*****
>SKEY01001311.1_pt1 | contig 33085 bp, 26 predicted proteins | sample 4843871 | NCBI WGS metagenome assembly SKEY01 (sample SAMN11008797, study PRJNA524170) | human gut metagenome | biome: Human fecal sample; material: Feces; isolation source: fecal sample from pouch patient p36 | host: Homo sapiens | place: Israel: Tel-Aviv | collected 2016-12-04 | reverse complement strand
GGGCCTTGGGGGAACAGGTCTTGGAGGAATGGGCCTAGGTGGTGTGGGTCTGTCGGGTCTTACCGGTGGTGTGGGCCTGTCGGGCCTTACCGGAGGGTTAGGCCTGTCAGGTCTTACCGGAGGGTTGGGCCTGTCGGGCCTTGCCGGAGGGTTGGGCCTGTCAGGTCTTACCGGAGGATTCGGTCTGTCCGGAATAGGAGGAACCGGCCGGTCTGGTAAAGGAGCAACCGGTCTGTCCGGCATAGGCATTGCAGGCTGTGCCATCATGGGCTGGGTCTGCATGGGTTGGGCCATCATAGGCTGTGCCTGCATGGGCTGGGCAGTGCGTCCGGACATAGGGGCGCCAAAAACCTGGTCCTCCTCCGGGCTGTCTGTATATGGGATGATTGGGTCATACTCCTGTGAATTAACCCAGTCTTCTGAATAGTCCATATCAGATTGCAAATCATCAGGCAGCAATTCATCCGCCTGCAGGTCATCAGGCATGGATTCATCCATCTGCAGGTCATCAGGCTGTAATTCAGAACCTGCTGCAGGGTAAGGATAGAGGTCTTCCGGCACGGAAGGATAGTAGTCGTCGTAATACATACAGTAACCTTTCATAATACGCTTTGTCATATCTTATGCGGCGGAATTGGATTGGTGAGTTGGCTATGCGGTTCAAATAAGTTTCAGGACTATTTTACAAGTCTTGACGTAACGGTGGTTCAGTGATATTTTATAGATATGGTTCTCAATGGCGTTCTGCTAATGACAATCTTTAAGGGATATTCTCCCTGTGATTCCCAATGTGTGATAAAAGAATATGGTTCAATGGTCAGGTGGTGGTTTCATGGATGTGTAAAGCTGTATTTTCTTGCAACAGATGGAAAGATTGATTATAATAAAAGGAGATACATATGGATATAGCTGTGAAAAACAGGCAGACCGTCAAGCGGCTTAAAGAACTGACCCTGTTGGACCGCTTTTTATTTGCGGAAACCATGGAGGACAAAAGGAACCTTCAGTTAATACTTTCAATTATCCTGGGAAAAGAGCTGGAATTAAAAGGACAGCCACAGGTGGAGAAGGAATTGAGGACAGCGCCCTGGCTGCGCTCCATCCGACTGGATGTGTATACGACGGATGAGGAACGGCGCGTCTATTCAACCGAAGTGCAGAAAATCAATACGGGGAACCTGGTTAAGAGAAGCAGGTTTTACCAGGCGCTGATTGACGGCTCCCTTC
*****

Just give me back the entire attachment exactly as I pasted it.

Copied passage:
>SKEY01001311.1_pt1 | contig 33085 bp, 26 predicted proteins | sample 4843871 | NCBI WGS metagenome assembly SKEY01 (sample SAMN11008797, study PRJNA524170) | human gut metagenome | biome: Human fecal sample; material: Feces; isolation source: fecal sample from pouch patient p36 | host: Homo sapiens | place: Israel: Tel-Aviv | collected 2016-12-04 | reverse complement strand
GGGCCTTGGGGGAACAGGTCTTGGAGGAATGGGCCTAGGTGGTGTGGGTCTGTCGGGTCTTACCGGTGGTGTGGGCCTGTCGGGCCTTACCGGAGGGTTAGGCCTGTCAGGTCTTACCGGAGGGTTGGGCCTGTCGGGCCTTGCCGGAGGGTTGGGCCTGTCAGGTCTTACCGGAGGATTCGGTCTGTCCGGAATAGGAGGAACCGGCCGGTCTGGTAAAGGAGCAACCGGTCTGTCCGGCATAGGCATTGCAGGCTGTGCCATCATGGGCTGGGTCTGCATGGGTTGGGCCATCATAGGCTGTGCCTGCATGGGCTGGGCAGTGCGTCCGGACATAGGGGCGCCAAAAACCTGGTCCTCCTCCGGGCTGTCTGTATATGGGATGATTGGGTCATACTCCTGTGAATTAACCCAGTCTTCTGAATAGTCCATATCAGATTGCAAATCATCAGGCAGCAATTCATCCGCCTGCAGGTCATCAGGCATGGATTCATCCATCTGCAGGTCATCAGGCTGTAATTCAGAACCTGCTGCAGGGTAAGGATAGAGGTCTTCCGGCACGGAAGGATAGTAGTCGTCGTAATACATACAGTAACCTTTCATAATACGCTTTGTCATATCTTATGCGGCGGAATTGGATTGGTGAGTTGGCTATGCGGTTCAAATAAGTTTCAGGACTATTTTACAAGTCTTGACGTAACGGTGGTTCAGTGATATTTTATAGATATGGTTCTCAATGGCGTTCTGCTAATGACAATCTTTAAGGGATATTCTCCCTGTGATTCCCAATGTGTGATAAAAGAATATGGTTCAATGGTCAGGTGGTGGTTTCATGGATGTGTAAAGCTGTATTTTCTTGCAACAGATGGAAAGATTGATTATAATAAAAGGAGATACATATGGATATAGCTGTGAAAAACAGGCAGACCGTCAAGCGGCTTAAAGAACTGACCCTGTTGGACCGCTTTTTATTTGCGGAAACCATGGAGGACAAAAGGAACCTTCAGTTAATACTTTCAATTATCCTGGGAAAAGAGCTGGAATTAAAAGGACAGCCACAGGTGGAGAAGGAATTGAGGACAGCGCCCTGGCTGCGCTCCATCCGACTGGATGTGTATACGACGGATGAGGAACGGCGCGTCTATTCAACCGAAGTGCAGAAAATCAATACGGGGAACCTGGTTAAGAGAAGCAGGTTTTACCAGGCGCTGATTGACGGCTCCCTTC